Mid-Range Game Important Aspect of Thunder Offense

In Wednesday night's victory over the Phoenix Suns, the Thunder shot 50 percent on mid-range two-point jump shots, using those high-efficiency attempts to make a 16-point comeback. For the season, the Thunder is shooting 41.5 percent on mid-range jumpers, thanks to drive-and-dish opportunities and players creating their own shots at the elbows. One player in particular who has helped make a big impact in the mid-range part of the court is forward Serge Ibaka, who is shooting 43.2 percent on shots between 16-and-24 feet. Against the Suns, he went 4-for-7 on his mid-range jumpers on his way to 18 points, which was something Head Coach Scott Brooks enjoyed seeing.

"It's really important that we Serge involved offensively," Brooks said. "He's really, I keep saying this, from 16-to-17 feet, when he misses it, you're surprised. He has good rhythm. He has a lot of confidence in that area... We have to do a better job of implementing him throughout the game and by doing that, he will gain more confidence."

Two other players who have been utilizing mid-range jumpers are point guards Russell Westbrook and Reggie Jackson. Jackson, a rookie from Boston College, has been learning the ropes of the pull-up elbow jumper from Westbrook. It has become the two-time All-Star's go-to move, and with his ability to rise up high in the air after stopping on a dime, Westbrook has been able to be effective when he beats his man from the perimeter. Westbrook shoots 41.4 percent on mid-range jumpers this season, and the Thunder as a whole shoots a staggering 59.9 percent on those pull-up jumpers. Jackson is shooting 44.4 percent from 16-to-24 feet, but says that he is still learning from Westbrook and others when he should pull-up and when he should drive or kick the ball out to a teammate.

"I'm still trying to learn the ropes of when to pull up and when not to, but just that being a threat really helps and opens up everything," Jackson said. "Not only for yourself, but for everyone. Russ is one of the best I've seen at it. His elevation, his focus, his confidence, he really knocks down some tough ones. And then he starts getting to the basket and it really shows his athleticism. He starts getting other people involved. I believe he had ten assists last game, so it definitely opens up the floor for everyone."

While Westbrook and Jackson will be trying to knock down their own shots and find Ibaka for some short-corner jumpshots, the Thunder will also be focusing on the defensive end of the floor tonight against the Cleveland Cavaliers. After collecting two of the top four picks in the 2011 NBA Draft and nabbing Kyrie Irving and Tristan Thompson, the Cavaliers have made a turnaround from last season and are currently only a few games out of an Eastern Conference playoff spot. Thanks to new head coach Byron Scott's, the Cavaliers will be a tough test as the 2011 number one overall draft pick, Irving, and the rest of the Cleveland squad comes to town.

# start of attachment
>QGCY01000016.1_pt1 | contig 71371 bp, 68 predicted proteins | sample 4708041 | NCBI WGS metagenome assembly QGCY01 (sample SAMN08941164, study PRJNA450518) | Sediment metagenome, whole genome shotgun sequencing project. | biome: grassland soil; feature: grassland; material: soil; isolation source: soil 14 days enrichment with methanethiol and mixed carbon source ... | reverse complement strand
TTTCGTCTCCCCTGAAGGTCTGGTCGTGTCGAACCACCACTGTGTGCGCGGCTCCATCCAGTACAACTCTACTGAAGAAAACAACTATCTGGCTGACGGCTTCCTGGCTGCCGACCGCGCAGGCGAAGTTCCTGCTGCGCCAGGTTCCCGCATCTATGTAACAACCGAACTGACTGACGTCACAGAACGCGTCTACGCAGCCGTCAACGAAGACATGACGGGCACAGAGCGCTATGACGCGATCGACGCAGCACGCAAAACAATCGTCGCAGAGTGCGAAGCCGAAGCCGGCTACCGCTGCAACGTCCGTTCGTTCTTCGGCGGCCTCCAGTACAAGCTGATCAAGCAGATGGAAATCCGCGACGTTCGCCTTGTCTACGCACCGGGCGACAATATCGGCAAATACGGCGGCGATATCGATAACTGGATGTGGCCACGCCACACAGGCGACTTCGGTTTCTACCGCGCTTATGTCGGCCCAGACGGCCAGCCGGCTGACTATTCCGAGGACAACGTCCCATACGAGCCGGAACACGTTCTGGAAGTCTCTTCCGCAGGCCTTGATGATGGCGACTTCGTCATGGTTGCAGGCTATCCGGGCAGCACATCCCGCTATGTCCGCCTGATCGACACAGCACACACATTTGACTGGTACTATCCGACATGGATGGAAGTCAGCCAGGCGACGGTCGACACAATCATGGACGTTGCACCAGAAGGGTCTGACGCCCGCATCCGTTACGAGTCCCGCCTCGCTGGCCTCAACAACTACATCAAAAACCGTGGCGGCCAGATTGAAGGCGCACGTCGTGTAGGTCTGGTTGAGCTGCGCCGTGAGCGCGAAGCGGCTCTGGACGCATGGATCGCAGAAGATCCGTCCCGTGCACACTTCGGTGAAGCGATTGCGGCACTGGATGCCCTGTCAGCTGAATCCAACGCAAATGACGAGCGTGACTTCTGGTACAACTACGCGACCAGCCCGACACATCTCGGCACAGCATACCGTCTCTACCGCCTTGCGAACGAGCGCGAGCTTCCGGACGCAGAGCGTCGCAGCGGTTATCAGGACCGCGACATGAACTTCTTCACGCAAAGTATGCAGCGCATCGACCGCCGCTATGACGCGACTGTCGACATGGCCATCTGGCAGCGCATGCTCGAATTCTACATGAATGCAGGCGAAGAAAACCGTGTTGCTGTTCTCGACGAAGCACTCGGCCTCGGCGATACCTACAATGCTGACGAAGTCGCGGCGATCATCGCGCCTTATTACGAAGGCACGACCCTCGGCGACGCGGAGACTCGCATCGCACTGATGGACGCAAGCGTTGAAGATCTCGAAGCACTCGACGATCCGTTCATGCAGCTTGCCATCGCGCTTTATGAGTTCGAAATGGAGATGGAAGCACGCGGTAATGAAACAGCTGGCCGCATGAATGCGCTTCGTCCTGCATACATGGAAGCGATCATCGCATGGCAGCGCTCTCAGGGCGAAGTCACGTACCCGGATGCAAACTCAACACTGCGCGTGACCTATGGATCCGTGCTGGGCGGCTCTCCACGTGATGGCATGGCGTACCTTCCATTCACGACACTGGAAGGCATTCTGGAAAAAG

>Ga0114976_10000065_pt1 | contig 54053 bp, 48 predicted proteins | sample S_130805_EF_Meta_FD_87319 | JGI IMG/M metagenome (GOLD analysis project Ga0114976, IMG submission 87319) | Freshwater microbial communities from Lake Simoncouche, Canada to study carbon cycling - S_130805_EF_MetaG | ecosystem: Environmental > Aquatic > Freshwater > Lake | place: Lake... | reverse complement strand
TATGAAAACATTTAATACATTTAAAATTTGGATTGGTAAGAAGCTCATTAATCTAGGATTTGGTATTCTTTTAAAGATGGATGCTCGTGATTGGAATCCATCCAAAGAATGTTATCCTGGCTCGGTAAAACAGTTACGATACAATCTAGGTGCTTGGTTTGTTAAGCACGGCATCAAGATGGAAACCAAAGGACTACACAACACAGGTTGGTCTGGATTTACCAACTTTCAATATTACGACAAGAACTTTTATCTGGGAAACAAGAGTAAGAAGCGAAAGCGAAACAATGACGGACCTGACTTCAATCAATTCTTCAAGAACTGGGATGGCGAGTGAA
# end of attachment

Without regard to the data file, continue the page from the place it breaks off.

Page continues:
"They keep it simple," Jackson said. "They let him (Irving) make decisions, I believe he's grown into that role and done a great job. They really play off him and Ramon Sessions and they just share the ball. Very team oriented, it doesn't matter who gets going. That's what they're going to do tonight, keep it with simple plays and are just really going to compete."

Irving has been a revelation thus far, and is one of the top candidates for the Rookie of the Year award. Coach Brooks lauded the youngster and said that he would definitely be a major focus of the Thunder's heading into tonight's game. The Thunder coaching staff even had a chance to get a sneak preview of the rookie, as assistant coach Maurice Cheeks had the opportunity to coach Irving over All-Star Weekend in the Rising Stars Challenge. Irving won MVP of the game by scoring 34 points and helped lead Cheeks' team to victory.

"He's really good," Brooks said. "He really shows a lot of poise and I just heard that he's only 19. He plays like a 25-year old, he's a very heady point guard. He's a great shooter, he's shooting 42 percent from threes. I think he even made eight-out-of-eight in Maurice (Cheeks)'s Rising Stars Challenge. So Maurice is a good 3-point shooting coach. He's good, he gets to the basket."